Now my question to you: Have you noticed how constantly you are creating content?
Maybe you don't think of all those status updates, text messages, pictures or videos you've put online as "content." But that's what they are. Or when you comment on others' blog posts or "like" something on Facebook. All that is you, a content creator, constantly contributing your ideas, feedback, and media.
It's so casual, so informal, that it doesn't seem to be all that important. But it is! Just think about how much credit you give to what others say and do through the new media. And of course, you've heard all the horror stories about people who are careless in what they post online. (Did you hear about that UCLA student that got expelled for her racist video complaining about Asians?). Hopefully you are being careful about not posting things that would embarrass you. But are you giving enough thought to posting content that will be to your credit?
Obviously, by assigning my students to create blogs, I am trying to get them to create meaningful content that will build not just a great set of ideas, but an even better online identity for them. Only here's the thing: as informal as blogging can be, it still tends to be more formal than other kinds of new media. The trouble I've had in the past with student bloggers? They think that every post needs to be an essay.
Ultimately, I do want my students to formulate more formal arguments and more serious kinds of content for their academic blogs. But that can only come later -- after accumulating a lot of casual content. Blogging doesn't work if it is an ordeal. So don't make it an ordeal.
I'm trying to encourage this among my students by assuring them that frequency and interactivity are more critical than less frequent, long, formal posts. I'm not sure if they are taking me seriously yet!
The content you create will be more valuable if it is regular (more daily than weekly), and if it is social (if you are using it to respond to others, or your content consists of responses to others).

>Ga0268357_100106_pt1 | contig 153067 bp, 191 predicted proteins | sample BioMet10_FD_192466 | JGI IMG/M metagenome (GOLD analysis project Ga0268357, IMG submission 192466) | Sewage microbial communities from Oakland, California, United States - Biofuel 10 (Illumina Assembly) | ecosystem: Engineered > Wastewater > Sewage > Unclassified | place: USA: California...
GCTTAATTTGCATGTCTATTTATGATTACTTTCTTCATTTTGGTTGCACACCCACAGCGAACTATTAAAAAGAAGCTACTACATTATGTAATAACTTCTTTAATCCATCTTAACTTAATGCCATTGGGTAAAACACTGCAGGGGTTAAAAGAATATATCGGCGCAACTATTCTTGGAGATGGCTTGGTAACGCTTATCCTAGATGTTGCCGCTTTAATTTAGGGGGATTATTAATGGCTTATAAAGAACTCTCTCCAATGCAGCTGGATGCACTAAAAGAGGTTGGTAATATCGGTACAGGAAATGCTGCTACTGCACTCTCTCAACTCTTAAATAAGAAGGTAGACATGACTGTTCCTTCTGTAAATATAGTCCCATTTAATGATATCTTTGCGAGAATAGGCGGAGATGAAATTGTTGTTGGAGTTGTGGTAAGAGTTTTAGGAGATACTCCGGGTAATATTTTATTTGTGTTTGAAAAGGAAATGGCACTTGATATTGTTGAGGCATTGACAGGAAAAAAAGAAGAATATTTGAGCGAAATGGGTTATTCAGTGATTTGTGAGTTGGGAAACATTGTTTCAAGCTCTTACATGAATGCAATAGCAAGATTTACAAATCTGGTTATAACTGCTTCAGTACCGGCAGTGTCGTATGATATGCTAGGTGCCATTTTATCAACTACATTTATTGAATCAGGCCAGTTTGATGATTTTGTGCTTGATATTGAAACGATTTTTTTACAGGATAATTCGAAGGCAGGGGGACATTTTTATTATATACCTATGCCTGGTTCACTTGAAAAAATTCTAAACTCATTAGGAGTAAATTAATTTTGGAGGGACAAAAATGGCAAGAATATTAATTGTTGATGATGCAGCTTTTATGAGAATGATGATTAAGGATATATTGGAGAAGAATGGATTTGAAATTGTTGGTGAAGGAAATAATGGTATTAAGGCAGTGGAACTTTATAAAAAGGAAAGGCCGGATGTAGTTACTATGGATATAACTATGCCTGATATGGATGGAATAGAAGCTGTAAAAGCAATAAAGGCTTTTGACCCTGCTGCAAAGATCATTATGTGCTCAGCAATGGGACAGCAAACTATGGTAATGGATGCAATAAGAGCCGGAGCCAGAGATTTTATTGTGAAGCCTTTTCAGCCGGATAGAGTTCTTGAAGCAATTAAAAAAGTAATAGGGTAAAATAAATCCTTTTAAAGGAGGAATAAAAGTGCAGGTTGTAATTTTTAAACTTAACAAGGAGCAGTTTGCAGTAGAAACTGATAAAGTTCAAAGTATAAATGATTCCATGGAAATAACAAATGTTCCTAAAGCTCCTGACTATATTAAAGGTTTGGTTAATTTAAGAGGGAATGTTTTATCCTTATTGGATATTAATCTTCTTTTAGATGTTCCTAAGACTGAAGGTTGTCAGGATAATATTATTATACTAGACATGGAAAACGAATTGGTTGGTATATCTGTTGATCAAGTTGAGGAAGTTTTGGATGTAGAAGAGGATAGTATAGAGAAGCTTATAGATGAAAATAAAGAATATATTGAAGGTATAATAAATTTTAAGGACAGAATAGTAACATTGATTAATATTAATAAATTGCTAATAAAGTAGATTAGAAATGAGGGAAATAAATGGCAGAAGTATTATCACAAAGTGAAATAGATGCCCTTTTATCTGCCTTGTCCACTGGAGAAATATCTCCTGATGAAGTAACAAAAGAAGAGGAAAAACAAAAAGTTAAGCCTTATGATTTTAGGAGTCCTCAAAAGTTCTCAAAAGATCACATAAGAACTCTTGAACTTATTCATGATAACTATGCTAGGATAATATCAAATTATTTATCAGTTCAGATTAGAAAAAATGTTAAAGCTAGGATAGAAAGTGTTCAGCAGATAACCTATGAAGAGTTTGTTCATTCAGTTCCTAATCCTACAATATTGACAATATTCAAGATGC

So here are a few best practices for creating constant content:
- Narrate your process of discovery
Talk about what you are reading, thinking, or researching midstream. One tool to help with this is a good social bookmarking system like Diigo. Sam McGrath modeled this in his recent post about scienctific crowdsourcing. He has figured out how he can post directly to his blog by making an annotated Diigo bookmark. That makes it easy! You can post frequently and briefly about what you are discovering online by piping into your blog your Diigo bookmarks.
- Post about your personal, non-academic interests.
Did you watch me take some jumps on the slopes in the video up top? Does this make all the academic blogging instruction less tedious? Nuff said.
- Keep it short
Try to think about your blog posts more like your Facebook updates. Can you do a blog post that is one sentence or a brief paragraph in length? Yes you can. That's what Matt Harrison did in this very brief post (which also exemplified the previous suggestion of narrating one's process of discovery; he listed superhero-themed movies coming out soon that he is planning to see).
- Respond to others
In Taylor Gilbert's recent post, he gave a shout out to Bri Zabriskie. Another way to create content through responding to others is to use someone else's post as the basis for one of your own. This is especially good, since it combines CONSUME (reading others' stuff) with CREATE (you are posting your own response) with CONNECT (making your knowledge social).
So get posting -- daily.